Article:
Carlisle Indian Industrial School

Barbara Landis
Carlisle Indian School Biographer

As the Carlisle Indian School biographer for the Cumberland County Historical Society, Barbara Landis assists library patrons with information about the first off-reservation government boarding school for Native American Indian children.  Among these patrons are descendants of the former students of the Carlisle Indian School, writers, filmmakers, students, and researchers developing publications, television documentaries and feature films. Landis has been involved in this research since 1990.  During the past few years the historical society has included her slide programs and tours for graduate and undergraduate classes in Native American studies.

In 1992, Landis developed a web site at, devoted to getting the names of Carlisle Indian School students to their respective nations using the blended names of children taken from school publications and the actual school records found in Record Group 75 of the National Archives.   Through her pages, a group of  descendants of Carlisle Indian School students proposed and organized the installation of an historic marker at the site of the school in the Indian Cemetery at Carlisle. The marker, sponsored by the Viola White Water Foundation based in Harrisburg, PA was installed by the Pennsylvania Historical and Museum Commission August 31, 2003. 

In the summer of 2000, she was one of the principle organizers of Pow-Wow 2000: Remembering Carlisle Indian School.  This one-time, Memorial Day weekend event commemorated the former Carlisle alumni and their families as part of a year-long series of activities sponsored by the 250th Anniversary Committee of Cumberland County, Pennsylvania.  Other 250th programming relating to the Indian School included a series of three Saturday presentations and tours of the Carlisle school grounds, open to the public, featuring Landis as speaker and tour guide.  Her tour was produced and filmed  as an hour-long televised event for the popular PCN Tours featured on cable TV.

Landis participated as keynote speaker in the kick-off program of the first Native American Indian and Alaska Native month activities in Washington DC in 1997 and continues to participate in these annual activities.  In early November 2000, she co-presented a series of programs about the Carlisle School for the Smithsonian's National Museum of the American Indian Heye Center in New York City, in conjunction with their exhibition, "Who Stole the Teepee?"  The following summer she was one of the invited presenters at the Jim Thorpe family reunion at the Sac and Fox Tribe in Prague, Oklahoma.  In November, 2002 she participated in the "Boarding School Blues" symposium at the Sherman Indian High School, Riverside, CA, sponsored by University of California and several California American Indian communities.  Her topic, "Putting Lucy Pretty Eagle to Rest" discussed a popular ghost story which has for many years been circulated to  romanticize the existence of the Indian Cemetery located at the Carlisle Barracks in Carlisle. Her essay is included in the book, "Boarding School Blues" published by the University of Nebraska Press in 2006.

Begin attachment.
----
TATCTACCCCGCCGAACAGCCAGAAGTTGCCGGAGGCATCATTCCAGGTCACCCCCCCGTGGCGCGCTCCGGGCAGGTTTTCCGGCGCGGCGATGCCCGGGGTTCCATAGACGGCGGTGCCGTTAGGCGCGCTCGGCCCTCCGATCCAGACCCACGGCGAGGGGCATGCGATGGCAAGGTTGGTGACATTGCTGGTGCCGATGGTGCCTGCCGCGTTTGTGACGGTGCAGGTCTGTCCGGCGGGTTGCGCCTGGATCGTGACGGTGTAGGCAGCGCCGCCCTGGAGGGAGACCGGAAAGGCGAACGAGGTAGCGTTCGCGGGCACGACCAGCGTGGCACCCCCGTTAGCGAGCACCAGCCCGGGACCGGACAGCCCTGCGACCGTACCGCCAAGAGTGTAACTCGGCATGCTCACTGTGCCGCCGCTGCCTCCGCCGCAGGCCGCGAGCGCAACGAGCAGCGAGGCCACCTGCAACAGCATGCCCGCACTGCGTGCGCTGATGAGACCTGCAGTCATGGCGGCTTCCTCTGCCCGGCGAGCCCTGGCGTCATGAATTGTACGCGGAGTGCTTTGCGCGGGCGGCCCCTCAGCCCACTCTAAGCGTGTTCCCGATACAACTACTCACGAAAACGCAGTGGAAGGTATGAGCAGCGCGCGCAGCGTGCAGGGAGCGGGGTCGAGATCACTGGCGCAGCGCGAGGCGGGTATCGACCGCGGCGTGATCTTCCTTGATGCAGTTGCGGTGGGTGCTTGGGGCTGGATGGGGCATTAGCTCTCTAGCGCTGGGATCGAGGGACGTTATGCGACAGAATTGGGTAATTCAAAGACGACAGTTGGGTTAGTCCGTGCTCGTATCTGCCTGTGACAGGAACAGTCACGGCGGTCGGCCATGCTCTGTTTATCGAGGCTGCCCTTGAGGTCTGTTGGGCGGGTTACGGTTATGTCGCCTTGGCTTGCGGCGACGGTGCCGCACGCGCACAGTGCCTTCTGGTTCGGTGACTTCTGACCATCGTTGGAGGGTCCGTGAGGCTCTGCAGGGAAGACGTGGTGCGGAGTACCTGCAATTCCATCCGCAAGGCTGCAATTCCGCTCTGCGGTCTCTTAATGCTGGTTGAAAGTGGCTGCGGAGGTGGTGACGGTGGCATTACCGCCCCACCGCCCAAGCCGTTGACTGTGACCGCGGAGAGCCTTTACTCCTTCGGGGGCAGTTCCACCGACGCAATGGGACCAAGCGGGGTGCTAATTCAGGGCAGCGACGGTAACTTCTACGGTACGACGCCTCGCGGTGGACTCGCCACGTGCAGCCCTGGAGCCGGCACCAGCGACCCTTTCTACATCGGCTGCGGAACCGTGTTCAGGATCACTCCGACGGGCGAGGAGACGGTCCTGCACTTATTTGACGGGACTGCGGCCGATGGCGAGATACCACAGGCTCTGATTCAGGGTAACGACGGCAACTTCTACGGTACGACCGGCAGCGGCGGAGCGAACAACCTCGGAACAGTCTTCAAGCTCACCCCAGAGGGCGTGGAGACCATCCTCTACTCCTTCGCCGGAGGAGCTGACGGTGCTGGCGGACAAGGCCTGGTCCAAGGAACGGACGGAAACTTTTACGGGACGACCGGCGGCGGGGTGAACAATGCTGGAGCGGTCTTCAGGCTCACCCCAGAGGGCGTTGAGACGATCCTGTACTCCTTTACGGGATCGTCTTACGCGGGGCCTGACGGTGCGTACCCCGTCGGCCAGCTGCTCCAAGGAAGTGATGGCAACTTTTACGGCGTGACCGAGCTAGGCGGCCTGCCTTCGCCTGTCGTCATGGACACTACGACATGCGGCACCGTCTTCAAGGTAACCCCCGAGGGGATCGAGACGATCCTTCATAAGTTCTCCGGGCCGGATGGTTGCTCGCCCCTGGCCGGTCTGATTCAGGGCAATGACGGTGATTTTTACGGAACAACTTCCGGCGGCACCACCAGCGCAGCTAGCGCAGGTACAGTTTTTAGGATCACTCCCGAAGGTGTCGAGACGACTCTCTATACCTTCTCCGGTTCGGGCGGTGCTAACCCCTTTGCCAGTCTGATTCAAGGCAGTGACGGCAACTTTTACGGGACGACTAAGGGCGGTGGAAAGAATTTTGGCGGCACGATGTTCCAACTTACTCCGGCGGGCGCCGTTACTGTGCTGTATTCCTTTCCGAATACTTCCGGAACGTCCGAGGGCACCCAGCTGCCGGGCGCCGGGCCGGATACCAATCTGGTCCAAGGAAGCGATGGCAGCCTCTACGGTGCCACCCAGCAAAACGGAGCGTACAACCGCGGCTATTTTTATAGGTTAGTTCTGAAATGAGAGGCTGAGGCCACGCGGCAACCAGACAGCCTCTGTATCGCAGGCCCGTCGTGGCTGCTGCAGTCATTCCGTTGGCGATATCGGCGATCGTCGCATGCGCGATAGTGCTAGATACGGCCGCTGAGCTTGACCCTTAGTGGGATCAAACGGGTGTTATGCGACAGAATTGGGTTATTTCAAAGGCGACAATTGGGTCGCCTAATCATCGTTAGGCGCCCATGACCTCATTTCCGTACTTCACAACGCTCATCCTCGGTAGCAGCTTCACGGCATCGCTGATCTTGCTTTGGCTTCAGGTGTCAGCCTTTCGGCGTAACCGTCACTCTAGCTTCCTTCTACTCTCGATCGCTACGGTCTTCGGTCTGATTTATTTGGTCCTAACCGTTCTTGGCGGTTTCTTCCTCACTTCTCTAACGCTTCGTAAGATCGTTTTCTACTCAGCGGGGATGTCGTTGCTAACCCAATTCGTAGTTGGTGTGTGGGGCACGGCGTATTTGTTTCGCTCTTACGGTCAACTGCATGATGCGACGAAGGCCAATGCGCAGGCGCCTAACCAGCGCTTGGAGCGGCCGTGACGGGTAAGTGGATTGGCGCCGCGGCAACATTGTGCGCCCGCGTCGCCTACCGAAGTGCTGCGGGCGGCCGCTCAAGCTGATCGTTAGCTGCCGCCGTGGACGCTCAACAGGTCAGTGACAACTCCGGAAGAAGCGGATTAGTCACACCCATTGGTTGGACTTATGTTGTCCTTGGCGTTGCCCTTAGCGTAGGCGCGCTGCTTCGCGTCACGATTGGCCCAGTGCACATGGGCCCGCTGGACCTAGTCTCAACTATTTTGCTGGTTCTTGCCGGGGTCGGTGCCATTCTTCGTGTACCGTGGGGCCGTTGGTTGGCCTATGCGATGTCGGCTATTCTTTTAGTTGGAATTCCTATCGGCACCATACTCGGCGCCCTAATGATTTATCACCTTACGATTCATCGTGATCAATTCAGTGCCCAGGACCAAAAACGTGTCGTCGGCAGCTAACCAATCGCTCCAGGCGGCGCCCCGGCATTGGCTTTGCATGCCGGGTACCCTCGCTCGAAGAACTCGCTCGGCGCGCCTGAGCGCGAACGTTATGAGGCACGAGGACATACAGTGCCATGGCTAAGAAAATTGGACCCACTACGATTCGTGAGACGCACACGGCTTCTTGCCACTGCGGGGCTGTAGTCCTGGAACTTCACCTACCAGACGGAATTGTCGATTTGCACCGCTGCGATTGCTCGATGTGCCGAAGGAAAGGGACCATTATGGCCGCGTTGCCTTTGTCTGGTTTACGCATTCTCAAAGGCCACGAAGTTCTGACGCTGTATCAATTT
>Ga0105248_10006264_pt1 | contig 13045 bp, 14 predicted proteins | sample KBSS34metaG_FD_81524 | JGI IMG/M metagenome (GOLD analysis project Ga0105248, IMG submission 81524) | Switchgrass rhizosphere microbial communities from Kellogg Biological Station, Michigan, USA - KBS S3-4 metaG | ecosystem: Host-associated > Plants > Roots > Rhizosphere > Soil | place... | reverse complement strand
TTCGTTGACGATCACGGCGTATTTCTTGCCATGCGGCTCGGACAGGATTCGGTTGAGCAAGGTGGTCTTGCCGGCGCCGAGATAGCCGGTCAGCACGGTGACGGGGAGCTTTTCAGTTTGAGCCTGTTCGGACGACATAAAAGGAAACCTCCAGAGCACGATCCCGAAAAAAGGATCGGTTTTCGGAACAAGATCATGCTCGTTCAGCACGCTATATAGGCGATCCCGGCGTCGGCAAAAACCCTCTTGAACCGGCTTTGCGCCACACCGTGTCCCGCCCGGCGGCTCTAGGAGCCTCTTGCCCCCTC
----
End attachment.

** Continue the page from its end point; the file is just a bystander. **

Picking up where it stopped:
In August 2003, Landis was included among the presenters at the annual Oneida History Conference in Oneida, Wisconsin. Her topic marked the conference as the first to include an American Indian tribe's unique biographical sketches for students who attended Carlisle. Her work, "To the Height of Civilization" was included in the University of Oklahoma Press' anthology of the conference published in 2006.

Subsecquent conferences include a panel lecture about the Carlisle Indian Cemetery in April 2008 for the Native American and Indigenous Studies gathering on the theme, "The Hidden and the Displayed at Boarding/Residential Schools" at the University of Georgia, Athens; and a presentation on Carlisle Indian school artists at the Osage Culture Center's events surrounding the opening of their exhibit "A Legacy...Through the Eyes of our Ancestors," May 2008 in Pawhuska, Oklahoma. 

      She is the mother of three grown children, grandmother of five, and lives in Carlisle with her husband.


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